NAIFA conference message: Get involved

By Brian Anderson

LifeHealthPro


It's been an inspiring few days at the 2010 NAIFA annual meeting in Seattle, where this year's realLIFEstories were revealed on Monday and the insurance industry's top honor was bestowed upon Michael C. Keenan, CLU, ChFC on Tuesday.

A packed convention center hall was on hand for the 2010 John Newton Russell Memorial Award presentation, where Keenan was honored for his many years of giving back to the industry during a 50-year career. The longtime Prudential agent – now a senior vice president at the LIFE Foundation – has qualified for MDRT every year since 1971. As he addressed the crowd on Tuesday, Keenan thanked several mentors who helped him rise to prominence in the industry and encouraged him to get involved by serving on committees in organizations such as NAIFA, MDRT and the LIFE Foundation. Keenan has excelled at recruiting new members and fundraising. At LIFE, he is known as the CBO – Chief Begging Officer – for his willingness to go anywhere at any time to raise funds from the companies that support LIFE.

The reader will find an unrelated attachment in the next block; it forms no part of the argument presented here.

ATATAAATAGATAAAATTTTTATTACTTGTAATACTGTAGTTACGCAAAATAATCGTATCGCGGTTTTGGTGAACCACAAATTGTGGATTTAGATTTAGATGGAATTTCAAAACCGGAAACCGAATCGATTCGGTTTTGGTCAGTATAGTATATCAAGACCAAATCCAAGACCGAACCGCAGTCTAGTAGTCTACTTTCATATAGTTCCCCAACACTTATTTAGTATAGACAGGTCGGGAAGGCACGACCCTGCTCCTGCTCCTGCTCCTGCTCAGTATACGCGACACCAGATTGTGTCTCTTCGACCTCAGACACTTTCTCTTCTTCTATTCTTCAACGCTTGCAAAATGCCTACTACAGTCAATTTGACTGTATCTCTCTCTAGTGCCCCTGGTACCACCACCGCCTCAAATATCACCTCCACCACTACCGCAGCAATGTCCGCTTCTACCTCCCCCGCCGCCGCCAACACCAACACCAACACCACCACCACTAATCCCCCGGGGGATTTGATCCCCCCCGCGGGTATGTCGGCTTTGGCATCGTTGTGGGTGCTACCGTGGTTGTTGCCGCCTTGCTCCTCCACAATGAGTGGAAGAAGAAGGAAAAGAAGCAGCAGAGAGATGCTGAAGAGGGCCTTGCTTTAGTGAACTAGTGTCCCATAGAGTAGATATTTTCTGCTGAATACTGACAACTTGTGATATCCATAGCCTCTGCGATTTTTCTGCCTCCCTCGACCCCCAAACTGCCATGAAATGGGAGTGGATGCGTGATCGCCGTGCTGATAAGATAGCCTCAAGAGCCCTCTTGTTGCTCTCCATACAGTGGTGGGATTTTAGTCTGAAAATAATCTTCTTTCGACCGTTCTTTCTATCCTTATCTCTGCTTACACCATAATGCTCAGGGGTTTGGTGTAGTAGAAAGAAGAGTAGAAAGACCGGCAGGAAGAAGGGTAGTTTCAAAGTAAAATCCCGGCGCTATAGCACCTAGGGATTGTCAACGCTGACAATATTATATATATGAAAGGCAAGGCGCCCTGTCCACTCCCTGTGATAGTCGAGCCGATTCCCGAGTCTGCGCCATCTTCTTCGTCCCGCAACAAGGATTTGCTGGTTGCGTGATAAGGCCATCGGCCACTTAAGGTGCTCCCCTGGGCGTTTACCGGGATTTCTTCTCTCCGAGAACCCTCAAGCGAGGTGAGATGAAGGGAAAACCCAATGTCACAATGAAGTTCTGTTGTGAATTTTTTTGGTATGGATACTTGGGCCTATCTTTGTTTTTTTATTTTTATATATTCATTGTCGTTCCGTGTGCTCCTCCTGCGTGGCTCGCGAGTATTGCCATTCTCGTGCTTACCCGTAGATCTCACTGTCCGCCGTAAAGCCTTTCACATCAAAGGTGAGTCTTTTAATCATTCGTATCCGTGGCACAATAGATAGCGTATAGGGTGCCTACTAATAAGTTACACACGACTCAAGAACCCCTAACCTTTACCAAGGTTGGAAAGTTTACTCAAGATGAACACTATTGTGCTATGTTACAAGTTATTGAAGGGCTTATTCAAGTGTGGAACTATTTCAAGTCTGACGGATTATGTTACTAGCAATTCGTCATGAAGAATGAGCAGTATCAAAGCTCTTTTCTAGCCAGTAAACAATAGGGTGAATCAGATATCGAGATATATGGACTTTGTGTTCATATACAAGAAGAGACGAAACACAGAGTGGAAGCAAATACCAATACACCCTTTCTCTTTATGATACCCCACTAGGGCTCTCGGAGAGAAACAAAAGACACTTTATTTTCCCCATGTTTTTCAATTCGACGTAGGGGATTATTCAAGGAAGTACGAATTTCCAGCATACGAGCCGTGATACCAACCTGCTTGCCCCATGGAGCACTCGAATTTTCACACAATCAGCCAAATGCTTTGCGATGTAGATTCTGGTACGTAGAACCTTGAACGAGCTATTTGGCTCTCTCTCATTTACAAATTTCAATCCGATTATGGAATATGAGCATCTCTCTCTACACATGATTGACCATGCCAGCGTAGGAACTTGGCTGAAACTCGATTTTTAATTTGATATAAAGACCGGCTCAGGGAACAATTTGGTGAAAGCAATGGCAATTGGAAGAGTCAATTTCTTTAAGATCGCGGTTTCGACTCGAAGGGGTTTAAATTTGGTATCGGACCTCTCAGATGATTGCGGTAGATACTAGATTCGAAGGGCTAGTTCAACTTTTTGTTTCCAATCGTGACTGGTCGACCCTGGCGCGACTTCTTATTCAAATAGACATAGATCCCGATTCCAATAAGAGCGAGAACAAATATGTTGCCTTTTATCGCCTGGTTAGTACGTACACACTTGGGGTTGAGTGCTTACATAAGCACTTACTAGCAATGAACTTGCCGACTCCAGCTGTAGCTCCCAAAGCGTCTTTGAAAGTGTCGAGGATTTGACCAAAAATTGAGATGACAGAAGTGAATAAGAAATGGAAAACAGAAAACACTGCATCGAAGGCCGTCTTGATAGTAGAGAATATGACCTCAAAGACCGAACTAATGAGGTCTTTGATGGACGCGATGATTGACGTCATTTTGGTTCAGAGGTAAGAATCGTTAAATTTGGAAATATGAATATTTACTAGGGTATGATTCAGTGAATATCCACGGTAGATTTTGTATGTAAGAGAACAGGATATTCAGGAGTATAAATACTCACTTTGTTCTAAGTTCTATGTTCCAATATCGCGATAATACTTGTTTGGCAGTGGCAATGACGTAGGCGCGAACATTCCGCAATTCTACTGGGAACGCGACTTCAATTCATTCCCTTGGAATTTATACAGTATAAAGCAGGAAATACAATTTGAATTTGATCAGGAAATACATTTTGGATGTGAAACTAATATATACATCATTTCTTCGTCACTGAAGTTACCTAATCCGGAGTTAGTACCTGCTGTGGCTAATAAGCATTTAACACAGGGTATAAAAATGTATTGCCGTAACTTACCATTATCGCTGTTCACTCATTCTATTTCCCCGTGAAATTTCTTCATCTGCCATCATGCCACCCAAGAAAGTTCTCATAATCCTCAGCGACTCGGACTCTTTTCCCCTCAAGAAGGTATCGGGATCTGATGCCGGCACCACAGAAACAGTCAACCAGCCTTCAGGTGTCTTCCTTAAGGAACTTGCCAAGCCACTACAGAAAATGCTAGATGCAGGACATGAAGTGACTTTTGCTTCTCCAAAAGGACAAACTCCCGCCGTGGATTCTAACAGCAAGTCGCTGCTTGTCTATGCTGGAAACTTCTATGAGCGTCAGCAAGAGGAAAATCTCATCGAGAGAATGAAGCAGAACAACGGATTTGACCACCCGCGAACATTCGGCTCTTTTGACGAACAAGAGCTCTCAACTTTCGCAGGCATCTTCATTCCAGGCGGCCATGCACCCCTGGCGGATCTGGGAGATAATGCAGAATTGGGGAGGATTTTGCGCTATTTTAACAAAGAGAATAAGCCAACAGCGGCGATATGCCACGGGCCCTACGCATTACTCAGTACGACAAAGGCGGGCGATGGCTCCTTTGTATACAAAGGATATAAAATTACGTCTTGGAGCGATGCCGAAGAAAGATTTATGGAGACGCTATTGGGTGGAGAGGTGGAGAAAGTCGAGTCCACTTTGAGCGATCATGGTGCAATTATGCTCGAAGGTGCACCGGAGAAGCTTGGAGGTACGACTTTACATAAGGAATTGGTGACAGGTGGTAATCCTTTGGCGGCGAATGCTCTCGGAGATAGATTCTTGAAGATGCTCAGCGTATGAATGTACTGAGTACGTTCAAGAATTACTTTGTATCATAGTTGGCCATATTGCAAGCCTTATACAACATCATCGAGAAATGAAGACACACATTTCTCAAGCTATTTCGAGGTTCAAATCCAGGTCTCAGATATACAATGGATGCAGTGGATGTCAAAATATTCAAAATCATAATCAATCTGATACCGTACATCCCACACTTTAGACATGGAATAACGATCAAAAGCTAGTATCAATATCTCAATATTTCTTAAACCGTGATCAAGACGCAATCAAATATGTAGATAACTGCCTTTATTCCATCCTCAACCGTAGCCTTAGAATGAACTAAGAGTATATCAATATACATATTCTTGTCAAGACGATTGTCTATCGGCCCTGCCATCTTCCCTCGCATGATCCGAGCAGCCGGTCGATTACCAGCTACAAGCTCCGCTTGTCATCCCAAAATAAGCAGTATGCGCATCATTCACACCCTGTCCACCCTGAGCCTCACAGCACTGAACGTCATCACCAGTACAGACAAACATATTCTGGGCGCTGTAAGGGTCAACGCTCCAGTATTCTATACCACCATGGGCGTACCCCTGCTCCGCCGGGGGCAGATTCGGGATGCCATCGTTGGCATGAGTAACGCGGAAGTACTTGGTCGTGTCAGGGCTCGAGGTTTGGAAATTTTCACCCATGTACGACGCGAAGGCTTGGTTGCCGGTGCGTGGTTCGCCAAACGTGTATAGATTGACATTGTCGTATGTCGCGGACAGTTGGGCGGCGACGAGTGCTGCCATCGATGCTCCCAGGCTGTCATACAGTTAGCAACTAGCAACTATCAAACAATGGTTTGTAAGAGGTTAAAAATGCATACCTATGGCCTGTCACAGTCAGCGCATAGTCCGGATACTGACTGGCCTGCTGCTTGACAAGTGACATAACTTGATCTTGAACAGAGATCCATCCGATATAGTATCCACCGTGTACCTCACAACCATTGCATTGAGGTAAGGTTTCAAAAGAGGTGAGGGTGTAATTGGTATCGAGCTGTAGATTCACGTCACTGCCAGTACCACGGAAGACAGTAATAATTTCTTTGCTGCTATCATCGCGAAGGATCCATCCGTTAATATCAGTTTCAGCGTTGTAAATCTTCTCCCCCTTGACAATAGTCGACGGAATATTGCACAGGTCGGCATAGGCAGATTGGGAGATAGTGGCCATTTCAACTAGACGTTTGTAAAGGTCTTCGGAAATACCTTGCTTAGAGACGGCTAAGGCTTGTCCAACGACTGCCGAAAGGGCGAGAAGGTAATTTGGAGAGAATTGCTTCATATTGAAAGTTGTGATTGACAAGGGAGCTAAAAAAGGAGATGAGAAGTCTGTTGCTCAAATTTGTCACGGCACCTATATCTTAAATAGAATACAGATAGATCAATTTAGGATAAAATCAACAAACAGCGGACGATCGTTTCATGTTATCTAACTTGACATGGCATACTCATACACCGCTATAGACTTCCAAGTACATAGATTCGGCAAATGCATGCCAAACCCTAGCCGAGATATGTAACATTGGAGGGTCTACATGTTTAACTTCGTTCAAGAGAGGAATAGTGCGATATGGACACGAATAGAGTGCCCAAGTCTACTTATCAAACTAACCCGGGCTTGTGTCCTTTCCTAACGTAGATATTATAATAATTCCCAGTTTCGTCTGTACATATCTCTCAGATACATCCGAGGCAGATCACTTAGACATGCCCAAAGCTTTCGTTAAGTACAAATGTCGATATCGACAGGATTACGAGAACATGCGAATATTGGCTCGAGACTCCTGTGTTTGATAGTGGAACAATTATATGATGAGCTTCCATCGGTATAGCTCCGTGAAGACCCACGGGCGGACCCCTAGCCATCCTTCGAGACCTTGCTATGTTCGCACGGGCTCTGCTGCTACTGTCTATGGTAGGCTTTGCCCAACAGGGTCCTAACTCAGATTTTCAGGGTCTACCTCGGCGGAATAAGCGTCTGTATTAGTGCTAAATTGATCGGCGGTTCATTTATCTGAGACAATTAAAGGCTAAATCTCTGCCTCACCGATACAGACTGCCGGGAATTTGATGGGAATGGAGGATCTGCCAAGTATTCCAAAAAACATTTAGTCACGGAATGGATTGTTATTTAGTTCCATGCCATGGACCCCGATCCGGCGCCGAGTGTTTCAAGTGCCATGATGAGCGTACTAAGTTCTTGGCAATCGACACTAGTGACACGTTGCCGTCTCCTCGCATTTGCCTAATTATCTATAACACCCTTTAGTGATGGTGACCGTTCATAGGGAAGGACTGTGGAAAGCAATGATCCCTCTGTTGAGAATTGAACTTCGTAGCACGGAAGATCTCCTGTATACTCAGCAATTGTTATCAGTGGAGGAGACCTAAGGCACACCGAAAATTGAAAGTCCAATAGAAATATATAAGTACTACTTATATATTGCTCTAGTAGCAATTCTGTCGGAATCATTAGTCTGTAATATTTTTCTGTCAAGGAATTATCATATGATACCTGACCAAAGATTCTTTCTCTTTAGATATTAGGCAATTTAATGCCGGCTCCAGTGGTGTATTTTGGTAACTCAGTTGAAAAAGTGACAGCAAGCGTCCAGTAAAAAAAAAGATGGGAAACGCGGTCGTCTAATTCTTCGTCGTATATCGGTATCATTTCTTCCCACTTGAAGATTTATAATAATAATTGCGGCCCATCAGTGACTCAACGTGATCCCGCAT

Keenan told the audience Tuesday that the best decision he ever made professionally was to accept David Woods' invitation to join the staff at the LIFE Foundation.

The importance of getting involved in industry associations was a common theme at the NAIFA conference. Not just becoming a member of an industry organization, but really getting involved by volunteering to serve on boards and committees. It struck me that most of the elite, high-profile producers I run across at industry events have a common thread of being deeply involved in leadership positions in industry organizations such as NAIFA or MDRT. They spend countless hours working on association business to the benefit of all producers, yet I've never heard one regret or complaint. The involvement not only helps the profession as a whole, but inevitably seems to help them in their own practice as well.

The realLIFEstories program on Monday tugged at the heartstrings of attendees, and likely anyone else watching as the event was "webcast" live on the LIFE Foundation's Web site. That was a nice touch for a program that deserves widespread exposure during a time when the public desperately needs to be made aware of the need for adequate life insurance coverage. If you missed it live, you can still watch the video.

This year's stories provide a compelling tool for producers, and hopefully the special section in the current edition of Newsweek will prove an effective call to action for consumers.